On Friday (4 Sep), TodayOnline published an article highlighting that foreign expats are worried about growing job insecurity as Singapore tightened the requirements for hiring foreigners to work here (‘The Big Read: Facing job uncertainty and online vitriol, expats in S’pore share their worries and anxieties‘).
It interviewed some 20 foreign expats to get their feedback. The expats said they are worried about their growing job insecurity and prospects as companies may be forced to look inward amid the push for local hires.
They added that while their interactions with locals face-to-face remain pleasant, the spike in anti-foreigner sentiments online and hearsay of the predicaments of other expats who got the axe have added to their anxiety in recent months.
Ms Tang, a Taiwanese expat who worked as a sales executive at a tech company, said that for the past 2 months, she is feeling rather unwelcome. She tries to avoid engaging in the local social media, where they are increasingly filled with anti-foreigner vitriol, such as “foreigners are stealing our jobs” and “foreign trash”.
But she was surprised that even Singaporean politicians are calling for tightening of immigration policy. She cited Foreign Minister Vivian Balakrishnan, who had said in a live televised debate in recent GE that the “only reason we have foreigners here is to give that little extra wind in our sails when the opportunities are there”, and now that Singapore is in a storm, it needs to “shed ballast”.
Ms Tang’s worst fears were confirmed later that month when she lost her job. She said she is almost resigned to the fact that she may not find new job in Singapore, after 10 of 17 firms told her that they could not sponsor her work pass application although they were keen to hire her.
A disappointed Ms Tang said, “The economy would return to normal again. If Singapore puts itself in this kind of position, who is going to work here again? It will be pretty much like Japan.”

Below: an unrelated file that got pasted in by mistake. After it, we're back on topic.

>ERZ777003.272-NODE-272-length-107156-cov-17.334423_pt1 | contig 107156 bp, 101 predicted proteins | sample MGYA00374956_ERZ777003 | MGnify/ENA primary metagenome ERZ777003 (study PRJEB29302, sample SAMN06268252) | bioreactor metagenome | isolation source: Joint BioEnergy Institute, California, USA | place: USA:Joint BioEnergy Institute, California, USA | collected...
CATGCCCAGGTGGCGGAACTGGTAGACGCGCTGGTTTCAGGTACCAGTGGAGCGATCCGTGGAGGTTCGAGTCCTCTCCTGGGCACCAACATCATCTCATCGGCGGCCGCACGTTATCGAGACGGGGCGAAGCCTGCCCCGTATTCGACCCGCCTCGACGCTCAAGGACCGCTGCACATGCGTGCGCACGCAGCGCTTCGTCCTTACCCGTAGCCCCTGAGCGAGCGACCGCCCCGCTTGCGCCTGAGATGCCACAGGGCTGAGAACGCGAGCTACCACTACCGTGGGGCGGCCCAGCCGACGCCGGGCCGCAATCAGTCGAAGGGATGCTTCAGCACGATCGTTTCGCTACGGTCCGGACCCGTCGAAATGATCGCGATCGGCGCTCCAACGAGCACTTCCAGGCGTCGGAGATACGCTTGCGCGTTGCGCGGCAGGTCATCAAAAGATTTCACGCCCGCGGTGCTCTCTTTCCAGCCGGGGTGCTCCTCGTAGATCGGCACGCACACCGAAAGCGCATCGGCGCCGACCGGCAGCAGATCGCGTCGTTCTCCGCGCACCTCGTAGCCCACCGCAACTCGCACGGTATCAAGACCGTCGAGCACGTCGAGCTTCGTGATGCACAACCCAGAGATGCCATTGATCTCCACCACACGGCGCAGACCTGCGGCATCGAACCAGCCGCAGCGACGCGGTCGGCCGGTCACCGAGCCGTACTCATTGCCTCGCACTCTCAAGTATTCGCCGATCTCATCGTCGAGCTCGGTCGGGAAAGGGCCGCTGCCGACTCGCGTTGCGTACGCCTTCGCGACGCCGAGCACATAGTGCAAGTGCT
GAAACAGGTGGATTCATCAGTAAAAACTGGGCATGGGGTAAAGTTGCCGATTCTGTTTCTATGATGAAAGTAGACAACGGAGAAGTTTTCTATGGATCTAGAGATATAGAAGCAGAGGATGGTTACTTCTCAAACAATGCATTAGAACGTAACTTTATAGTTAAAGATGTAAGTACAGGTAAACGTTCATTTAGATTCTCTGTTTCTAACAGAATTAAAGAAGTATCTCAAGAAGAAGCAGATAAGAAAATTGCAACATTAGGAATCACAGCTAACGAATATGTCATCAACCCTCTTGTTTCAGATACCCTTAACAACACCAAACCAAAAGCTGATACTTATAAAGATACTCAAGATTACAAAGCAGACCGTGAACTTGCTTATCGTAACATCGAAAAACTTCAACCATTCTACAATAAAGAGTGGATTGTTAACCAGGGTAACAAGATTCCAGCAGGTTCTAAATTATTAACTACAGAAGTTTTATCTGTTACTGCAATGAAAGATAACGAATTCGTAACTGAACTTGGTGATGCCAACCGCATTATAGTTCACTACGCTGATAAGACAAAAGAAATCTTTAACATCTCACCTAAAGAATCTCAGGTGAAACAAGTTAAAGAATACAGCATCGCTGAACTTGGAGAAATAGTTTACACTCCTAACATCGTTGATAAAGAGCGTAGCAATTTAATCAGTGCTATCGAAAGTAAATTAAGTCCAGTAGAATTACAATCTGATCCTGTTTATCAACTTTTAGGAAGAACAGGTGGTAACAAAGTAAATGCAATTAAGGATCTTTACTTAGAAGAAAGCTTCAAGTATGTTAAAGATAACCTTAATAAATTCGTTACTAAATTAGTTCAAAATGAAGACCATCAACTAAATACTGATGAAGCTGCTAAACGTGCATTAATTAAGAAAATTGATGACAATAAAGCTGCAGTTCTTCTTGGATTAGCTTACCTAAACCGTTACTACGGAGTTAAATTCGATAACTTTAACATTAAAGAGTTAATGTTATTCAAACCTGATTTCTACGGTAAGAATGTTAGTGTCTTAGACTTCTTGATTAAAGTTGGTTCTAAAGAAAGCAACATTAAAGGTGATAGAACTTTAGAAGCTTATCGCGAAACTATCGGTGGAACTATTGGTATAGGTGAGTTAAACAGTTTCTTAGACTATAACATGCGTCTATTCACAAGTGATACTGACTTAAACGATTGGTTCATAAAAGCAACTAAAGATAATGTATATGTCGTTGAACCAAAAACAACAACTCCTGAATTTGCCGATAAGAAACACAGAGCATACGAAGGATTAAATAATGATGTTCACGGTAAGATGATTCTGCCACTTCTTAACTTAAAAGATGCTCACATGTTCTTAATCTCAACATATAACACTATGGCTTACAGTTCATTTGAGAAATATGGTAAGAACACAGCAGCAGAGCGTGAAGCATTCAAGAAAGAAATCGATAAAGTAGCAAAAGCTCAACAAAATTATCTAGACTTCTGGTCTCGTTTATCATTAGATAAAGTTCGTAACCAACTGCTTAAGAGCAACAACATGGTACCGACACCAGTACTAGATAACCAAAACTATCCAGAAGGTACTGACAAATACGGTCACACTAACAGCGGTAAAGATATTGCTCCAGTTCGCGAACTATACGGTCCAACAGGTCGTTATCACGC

Ms Tang also added, “If all the foreigners leave, who is going to pay the rent for condos? Their Singaporean owners will be struggling to pay their condo mortgages.”
Apparently, the salary Ms Tang got when she was employed could enable her to pay more than S$4,000 in rent a month.
Indian expat: Not our mistake to flood IT sector
One Indian EP holder, who said to have a Master’s degree, has been on an exasperating job hunt since April when he was retrenched from a logistics firm. He has sent out between 100 and 120 IT job applications but was still unable to get a job.
“I did receive a couple of calls, but the first question they asked was if I am a Singaporean or PR. I am not even considered for an interview. It stops there,” said the man who declined to be named.
“It is not our mistake (to flood the IT sector),” he added.
Another Indian IT expat said, “The Government loses if there is no foreign talent. It will add burden to its budget.”
Angry with MOM
Amelia, a 37-year-old who did not want to give her real name or nationality, appeared to be angry when interviewed by TodayOnline. She is a housewife and her husband, a European, was retrenched in May. However, a company was willing to hire him but his new EP application is taking a long time to be processed by Ministry of Manpower (MOM).
There have been multiple emotional episodes of shouting and crying between Amelia and her husband, due to the long wait for his new EP application to be approved.
But time is of the essence as her son could not start his Primary One class at an international school, which began earlier this week, because her husband must first obtain an in-principle work pass approval from MOM.
She added that even though her husband was an EP holder before, MOM required him to get a third-party agency to verify his diploma degree, which lengthened the processing time. Scolding MOM, an emotional Amelia told the reporter, “Why don’t they just tell me that they would like to deny the application? Why are you making us hang on?”
“At this point, I feel that nobody really gives a s*** about your situation. They don’t care about your whole family. They don’t care that your kids are going to suffer… On the whole, I feel the society has turned suddenly against foreigners, waiting to kick you out,” she exclaimed.
She also sensed the growing xenophobic sentiments especially on social media. The Robertson Quay incident where 7 foreigners were caught flouting social-distancing rules has made her feel that expats could be bashed on any matter.
“Before Covid-19, people were nice. Now, I feel that deep down, nobody welcomes us here,” said Amelia.